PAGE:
Additional rules:

- For any <math>i>0</math>, if <math>a_i</math> is not explicitly mentioned, then it is assumed to take on the appropriate value according to an ongoing formula which applies to it (such as by "ra'e") or, otherwise, it defaults to <math>1</math>. <math>a_0 = 0</math> if it is not explicitly mentioned unless context very clearly indicates otherwise. These are called "context-dependent defaults".
- For any <math>i</math>, if <math>b_i</math> is not explicitly mentioned, then it is assumed to take on the appropriate value according to an ongoing formula which applies to it (such as by "ra'e") or, otherwise, it defaults to <math>1</math> if the string continues (explicitly or by sufficient "ra'e") and <math>0</math> otherwise. This is especially true if the verbal expression of the string is terminated and "ra'e" was not explicitly used (on <math>b_j</math> for some <math>j</math>): all finite strings can infinitely extended by right-concatenating "<math>1:0, 1:0, 1:0, \dots)</math> to them (this is similar to decimal notation; for example: <math>8.23 = 8.23000\dots</math>). These are called "context-dependent defaults".
- If exactly one microdigit is explicitly mentioned in a given macrodigit, then: it is to be understood to be <math>a_i</math> iff "ra'e" did not couple with "pi'e"; regardless of the prior presence of "ra'e pi'e" in the string, the implicit microdigit will assume the generic default value or (preferably) the value according to a repetition or formula which it inherited (see the aforementioned context-dependent defaults).

Even though the basic and assumed notation for <math>a_0 + \underset{i=0}{\overset{n}{\mathrm K}} \big(\frac{b_i}{a_{i+1}}\big)</math> is <math>(a_0:b_0, a_1:b_1, a_2:b_2, a_3:b_3, \dots)</math> (this is so-called 'big-endian' in the macrodigits), other formats can be supported iff they are explicitly specified. For example, with a change of endianness in the macrodigits, <math>a_0 + \underset{i=0}{\overset{n}{\mathrm K}} \big(\frac{b_i}{a_{i+1}}\big) = (\dots, a_3:b_3, a_2:b_2, a_1:b_1, a_0:b_0)</math>. It is also reasonable that the microdigits could be reordered (note that this is not a change in the endianness of each microdigit (which would change <math>12:34</math> to <math>21:43</math>); rather, it is a transposition of the microdigits within each macrodigit) like so: <math>a_0 + \underset{i=0}{\overset{n}{\mathrm K}} \big(\frac{b_i}{a_{i+1}}\big) = (\dots, b_3:a_3, b_2:a_2, b_1:a_1, b_0:a_0)</math>; notice that in this example, I also changed the endianness of the macrodigits because the expression does not make much intuitive sense otherwise (but it would nonetheless be possible to do merely one of these changes in isolation, even if it is not advisable or sensical).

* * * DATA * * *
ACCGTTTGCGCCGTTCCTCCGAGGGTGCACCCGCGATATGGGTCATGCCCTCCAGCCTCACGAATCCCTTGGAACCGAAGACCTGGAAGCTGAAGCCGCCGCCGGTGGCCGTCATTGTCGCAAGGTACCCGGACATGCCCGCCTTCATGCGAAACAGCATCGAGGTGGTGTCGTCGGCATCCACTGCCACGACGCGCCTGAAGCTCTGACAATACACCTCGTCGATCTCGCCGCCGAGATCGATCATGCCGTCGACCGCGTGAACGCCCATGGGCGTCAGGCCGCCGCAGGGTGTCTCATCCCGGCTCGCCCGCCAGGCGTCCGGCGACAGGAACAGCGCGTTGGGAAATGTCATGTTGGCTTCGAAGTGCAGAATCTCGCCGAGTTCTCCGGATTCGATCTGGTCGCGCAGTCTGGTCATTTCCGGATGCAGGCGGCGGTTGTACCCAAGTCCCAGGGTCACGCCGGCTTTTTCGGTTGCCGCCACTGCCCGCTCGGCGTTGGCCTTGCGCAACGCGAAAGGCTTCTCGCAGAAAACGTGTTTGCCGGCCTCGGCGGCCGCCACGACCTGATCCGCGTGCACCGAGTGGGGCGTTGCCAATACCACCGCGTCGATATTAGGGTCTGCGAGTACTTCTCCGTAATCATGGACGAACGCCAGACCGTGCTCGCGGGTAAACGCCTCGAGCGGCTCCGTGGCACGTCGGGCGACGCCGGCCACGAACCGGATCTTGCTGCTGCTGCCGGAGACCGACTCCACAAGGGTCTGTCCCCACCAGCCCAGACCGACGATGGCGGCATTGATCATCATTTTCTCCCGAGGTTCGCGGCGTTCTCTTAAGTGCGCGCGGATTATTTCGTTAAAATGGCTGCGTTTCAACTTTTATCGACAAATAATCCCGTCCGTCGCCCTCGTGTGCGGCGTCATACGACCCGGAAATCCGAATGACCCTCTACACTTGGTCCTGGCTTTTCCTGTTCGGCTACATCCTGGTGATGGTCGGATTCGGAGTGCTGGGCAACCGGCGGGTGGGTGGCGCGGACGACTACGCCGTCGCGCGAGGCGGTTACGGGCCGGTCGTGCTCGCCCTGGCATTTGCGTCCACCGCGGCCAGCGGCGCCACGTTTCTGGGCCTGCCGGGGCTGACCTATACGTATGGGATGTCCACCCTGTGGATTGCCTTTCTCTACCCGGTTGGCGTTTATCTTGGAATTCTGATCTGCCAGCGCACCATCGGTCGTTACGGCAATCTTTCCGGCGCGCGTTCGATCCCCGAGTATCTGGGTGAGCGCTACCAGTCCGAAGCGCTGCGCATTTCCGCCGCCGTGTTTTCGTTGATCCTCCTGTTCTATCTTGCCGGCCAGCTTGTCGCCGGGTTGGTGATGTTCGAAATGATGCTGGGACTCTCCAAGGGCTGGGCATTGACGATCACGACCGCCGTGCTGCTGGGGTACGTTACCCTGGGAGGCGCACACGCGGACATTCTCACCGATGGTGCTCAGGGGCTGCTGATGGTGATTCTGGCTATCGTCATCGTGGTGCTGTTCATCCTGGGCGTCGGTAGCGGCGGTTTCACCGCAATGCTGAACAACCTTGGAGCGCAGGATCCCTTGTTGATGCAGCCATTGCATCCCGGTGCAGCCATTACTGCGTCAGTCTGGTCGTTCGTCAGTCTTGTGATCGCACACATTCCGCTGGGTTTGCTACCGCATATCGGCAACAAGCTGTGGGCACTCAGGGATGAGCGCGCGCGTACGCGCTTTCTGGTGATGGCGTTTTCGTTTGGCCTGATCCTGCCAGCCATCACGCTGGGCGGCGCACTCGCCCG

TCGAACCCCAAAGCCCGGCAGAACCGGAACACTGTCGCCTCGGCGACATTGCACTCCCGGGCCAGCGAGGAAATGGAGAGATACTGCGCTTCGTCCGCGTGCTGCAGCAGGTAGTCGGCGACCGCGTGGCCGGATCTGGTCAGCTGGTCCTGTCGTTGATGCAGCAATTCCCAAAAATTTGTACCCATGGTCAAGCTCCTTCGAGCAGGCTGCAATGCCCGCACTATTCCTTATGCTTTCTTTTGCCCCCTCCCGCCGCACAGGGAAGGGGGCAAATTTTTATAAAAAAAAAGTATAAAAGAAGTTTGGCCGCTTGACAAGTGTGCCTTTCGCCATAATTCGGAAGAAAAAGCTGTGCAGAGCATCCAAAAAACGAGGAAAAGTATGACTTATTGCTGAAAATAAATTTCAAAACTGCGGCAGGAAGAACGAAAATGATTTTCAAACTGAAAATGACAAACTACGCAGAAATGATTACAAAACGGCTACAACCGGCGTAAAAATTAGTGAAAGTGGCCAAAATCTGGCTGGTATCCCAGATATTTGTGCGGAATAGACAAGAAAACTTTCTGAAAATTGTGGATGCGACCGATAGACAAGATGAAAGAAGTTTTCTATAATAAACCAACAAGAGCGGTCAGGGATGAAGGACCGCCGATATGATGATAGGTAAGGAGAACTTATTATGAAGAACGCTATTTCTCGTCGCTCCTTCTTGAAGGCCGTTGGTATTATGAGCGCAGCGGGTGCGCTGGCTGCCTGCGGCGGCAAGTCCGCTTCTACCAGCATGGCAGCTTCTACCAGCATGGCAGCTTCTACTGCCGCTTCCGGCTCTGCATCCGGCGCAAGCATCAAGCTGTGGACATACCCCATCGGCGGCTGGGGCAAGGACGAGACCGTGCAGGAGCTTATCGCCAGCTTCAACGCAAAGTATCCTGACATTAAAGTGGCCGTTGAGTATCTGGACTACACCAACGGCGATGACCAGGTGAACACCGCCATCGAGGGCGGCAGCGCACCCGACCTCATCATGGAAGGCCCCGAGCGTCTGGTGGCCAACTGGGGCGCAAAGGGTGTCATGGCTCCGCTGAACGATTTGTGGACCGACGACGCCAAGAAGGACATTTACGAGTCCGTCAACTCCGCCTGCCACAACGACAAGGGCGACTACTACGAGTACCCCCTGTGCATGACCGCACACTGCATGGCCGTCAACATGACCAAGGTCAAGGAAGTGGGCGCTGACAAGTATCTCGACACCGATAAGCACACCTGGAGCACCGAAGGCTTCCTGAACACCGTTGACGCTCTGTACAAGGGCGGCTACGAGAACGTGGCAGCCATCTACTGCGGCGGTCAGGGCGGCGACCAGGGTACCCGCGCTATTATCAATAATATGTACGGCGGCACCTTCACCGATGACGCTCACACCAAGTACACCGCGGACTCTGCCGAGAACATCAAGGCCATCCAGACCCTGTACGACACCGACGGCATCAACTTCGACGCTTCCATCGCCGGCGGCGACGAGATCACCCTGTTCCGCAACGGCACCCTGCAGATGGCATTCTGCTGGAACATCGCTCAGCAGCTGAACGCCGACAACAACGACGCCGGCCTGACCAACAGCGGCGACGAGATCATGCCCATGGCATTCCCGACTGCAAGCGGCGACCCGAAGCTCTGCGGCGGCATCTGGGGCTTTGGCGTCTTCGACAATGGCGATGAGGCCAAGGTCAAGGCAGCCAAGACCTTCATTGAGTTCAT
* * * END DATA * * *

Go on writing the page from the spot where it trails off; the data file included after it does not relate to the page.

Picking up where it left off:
The string will terminate and be interpreted as a number formed from the specified continued fraction as all other digits strings do (see my other work).

-- Krtisfranks (talk) 08:10, 9 March 2018 (UTC)

## Alternative Explanation

The description in this section is intended to provide the same results as those in the "Original Explanation" section.

Zeroth, the mode must be activated (as described previously).

Throughout the following discussions, I shall assume that such mode activation has been performed as appropriate.

For some <math>n \in \mathbb{N} \cup \{0, +\infty\}</math> and some sequences <math>(a_i)_i, (b_i)_i</math>, we will map <math>z = a_0 + \underset{i=0}{\overset{n}{\mathrm K}} \big(\frac{b_i}{a_{i+1}}\big)</math> (math form) to a string of form <math>(a_0:b_0, a_1:b_1, a_2:b_2, \dots, a_n:b_n)</math> (this is the notational form), which would be pronounced more or less as "a_{0} pi'e b_{0} pi a_{1} pi'e b_{1} pi a_{2} pi'e b_{2} pi ... a_{n} pi'e b_{n}" (this is the verbal form). In other words, each "**:**" in the notational form is expressed as "pi'e" and each "**,**" in the notational form is expressed as "pi", and vice-versa, where "pi'e" and "pi" are exactly the cmavo that you think that they are. Notice that the parenthesis in the notation form are not pronounced; they are used in the notational form so that readers understand that everything between them forms some sort of unit - however, in Lojban, the terms are read and first understood as digits which compile into some sort of numeric string, so this is not necessary; moreover, mode activation makes it clear that they are indeed a single unit (and what that unit means: namely, a continued fraction).

(__ Technical aside__: In the original math form, each

**a**and

_{i}**b**are terms in their respective sequences and can be more or less understood as indirect terms in the continued fraction (really, the ordered pairs are the operands of the